In fourteen years of ministry, I’ve made my fair share of mistakes in how I’ve responded to the difficult people I’ve encountered. The frustrated volunteer. The anxious parent in kids church. The co-worker with entitlement issues. Human relationships and interactions inevitably create challenges but there’s a way to foster harmony in any encounter you might face.
Here’s the deal: the church is filled with real people with real problems. I’m not saying a bad attitude is ok but we all have to remember that people make mistakes and at the end of the day, we are called to grace.
Here’s what I’ve learned, along with suggestions some of my pastoral friends have made, to help you when dealing with difficult people.
1. First, expect it.
As I mentioned above, the church is full of real people with real problems; conflict is inevitable. With that in mind, the first step in dealing with difficult people is to expect it. Knowing that it can and will happen should often remove the surprise factor so that you can properly prepare for those situations as they arise.
As my co-worker Erin shared, “…we can give grace to things ahead of time and we are less rattled by it all when it actually happens.”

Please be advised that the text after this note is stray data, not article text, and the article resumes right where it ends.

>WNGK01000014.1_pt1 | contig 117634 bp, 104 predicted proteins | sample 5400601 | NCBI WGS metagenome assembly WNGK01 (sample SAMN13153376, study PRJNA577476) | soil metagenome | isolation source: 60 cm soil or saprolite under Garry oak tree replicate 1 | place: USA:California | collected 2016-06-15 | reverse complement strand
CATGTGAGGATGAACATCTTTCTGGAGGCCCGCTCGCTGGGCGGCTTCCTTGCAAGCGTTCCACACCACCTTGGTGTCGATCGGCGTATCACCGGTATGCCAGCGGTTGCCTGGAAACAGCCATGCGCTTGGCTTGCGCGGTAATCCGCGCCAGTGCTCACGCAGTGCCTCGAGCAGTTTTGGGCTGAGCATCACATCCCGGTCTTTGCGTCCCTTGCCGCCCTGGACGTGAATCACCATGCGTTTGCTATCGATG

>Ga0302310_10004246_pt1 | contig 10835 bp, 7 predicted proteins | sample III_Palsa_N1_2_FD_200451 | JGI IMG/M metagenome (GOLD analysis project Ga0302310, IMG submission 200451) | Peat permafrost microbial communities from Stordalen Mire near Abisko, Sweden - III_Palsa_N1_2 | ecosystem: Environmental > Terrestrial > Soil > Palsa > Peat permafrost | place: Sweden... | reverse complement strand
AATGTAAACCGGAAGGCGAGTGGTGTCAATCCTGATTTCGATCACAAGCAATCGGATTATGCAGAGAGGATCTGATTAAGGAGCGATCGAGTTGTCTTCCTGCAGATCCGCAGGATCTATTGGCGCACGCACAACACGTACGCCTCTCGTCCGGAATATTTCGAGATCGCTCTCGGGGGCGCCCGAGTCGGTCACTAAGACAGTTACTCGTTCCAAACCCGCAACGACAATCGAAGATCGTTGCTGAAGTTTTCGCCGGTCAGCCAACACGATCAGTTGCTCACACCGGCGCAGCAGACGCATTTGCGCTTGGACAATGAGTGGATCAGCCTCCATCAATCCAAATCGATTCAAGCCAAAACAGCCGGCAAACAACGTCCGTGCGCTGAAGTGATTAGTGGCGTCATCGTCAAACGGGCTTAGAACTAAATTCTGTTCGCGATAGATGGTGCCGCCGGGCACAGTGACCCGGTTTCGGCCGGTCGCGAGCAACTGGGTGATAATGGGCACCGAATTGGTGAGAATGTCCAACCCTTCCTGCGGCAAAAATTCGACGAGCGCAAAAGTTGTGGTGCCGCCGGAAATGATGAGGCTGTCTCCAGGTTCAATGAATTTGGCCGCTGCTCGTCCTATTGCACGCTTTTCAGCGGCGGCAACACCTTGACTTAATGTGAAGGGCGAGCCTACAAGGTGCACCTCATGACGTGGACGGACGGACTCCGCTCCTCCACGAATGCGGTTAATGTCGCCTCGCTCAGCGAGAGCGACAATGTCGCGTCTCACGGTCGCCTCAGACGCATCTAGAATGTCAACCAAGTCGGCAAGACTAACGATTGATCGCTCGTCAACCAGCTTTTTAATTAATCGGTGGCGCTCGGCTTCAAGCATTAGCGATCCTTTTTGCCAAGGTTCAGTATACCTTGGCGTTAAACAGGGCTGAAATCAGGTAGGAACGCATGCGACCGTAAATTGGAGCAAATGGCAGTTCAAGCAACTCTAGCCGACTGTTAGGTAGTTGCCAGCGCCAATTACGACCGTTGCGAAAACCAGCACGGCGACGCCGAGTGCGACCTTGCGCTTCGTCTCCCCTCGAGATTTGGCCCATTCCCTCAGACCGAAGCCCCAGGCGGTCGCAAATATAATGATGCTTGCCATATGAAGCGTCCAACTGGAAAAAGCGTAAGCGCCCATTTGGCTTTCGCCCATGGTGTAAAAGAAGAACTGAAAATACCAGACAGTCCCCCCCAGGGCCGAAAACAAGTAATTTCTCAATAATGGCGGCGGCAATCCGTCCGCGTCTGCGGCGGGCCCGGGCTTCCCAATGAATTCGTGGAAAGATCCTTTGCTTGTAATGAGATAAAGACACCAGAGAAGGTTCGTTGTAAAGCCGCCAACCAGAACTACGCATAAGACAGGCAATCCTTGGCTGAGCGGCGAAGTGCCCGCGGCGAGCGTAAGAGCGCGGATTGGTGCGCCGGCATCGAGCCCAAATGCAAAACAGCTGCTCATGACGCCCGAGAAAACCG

2. Don’t lose your cool.
It’s easy to get defensive when feeling attacked or misunderstood. But it’s incredibly important to keep your cool in a difficult situation. Chances are, you’re a Christian if reading this article. As a result, you are setting an example to others that could either hurt or help your testimony.
If this is a challenge for you, see step number 8.
3. Don’t fuel the fire.
Another big don’t–don’t add fuel to the fire. This goes back to defensiveness and wanting to protect yourself. It easily happens that a situation can escalate quickly with one wrong word.
Hold Proverbs 15:1 with some weight: “A gentle answer turns away wrath, but hard words stir up anger.” Remember that a gentle answer can diffuse the problem almost instantly!
4. Swallow your pride.
Sometimes all we can do when the confrontation filter takes over is to protect ourselves–to, in all honesty, put ourselves first. Nobody likes being wrong, misunderstood, or accused of fault. But this is pride and pride only hurts situations and destroys relationships.
When you’re dealing with a difficult person, be willing to own your part and to be the first to offer a gentle word. Our pride makes it so hard but it’s very necessary when working with people.
In addition, be willing to say “sorry.” If you’re at fault, say you dropped the ball. Apologize. Offer the proverbial olive branch and allow for reconciliation to take place.
5. Play the “happy ignorance” card.
If someone says something that might seem a bit critical or inconsiderate, there are times it might be best to pay this card. It means responding in a way that shrugs off the critique rather than making a big deal out of it.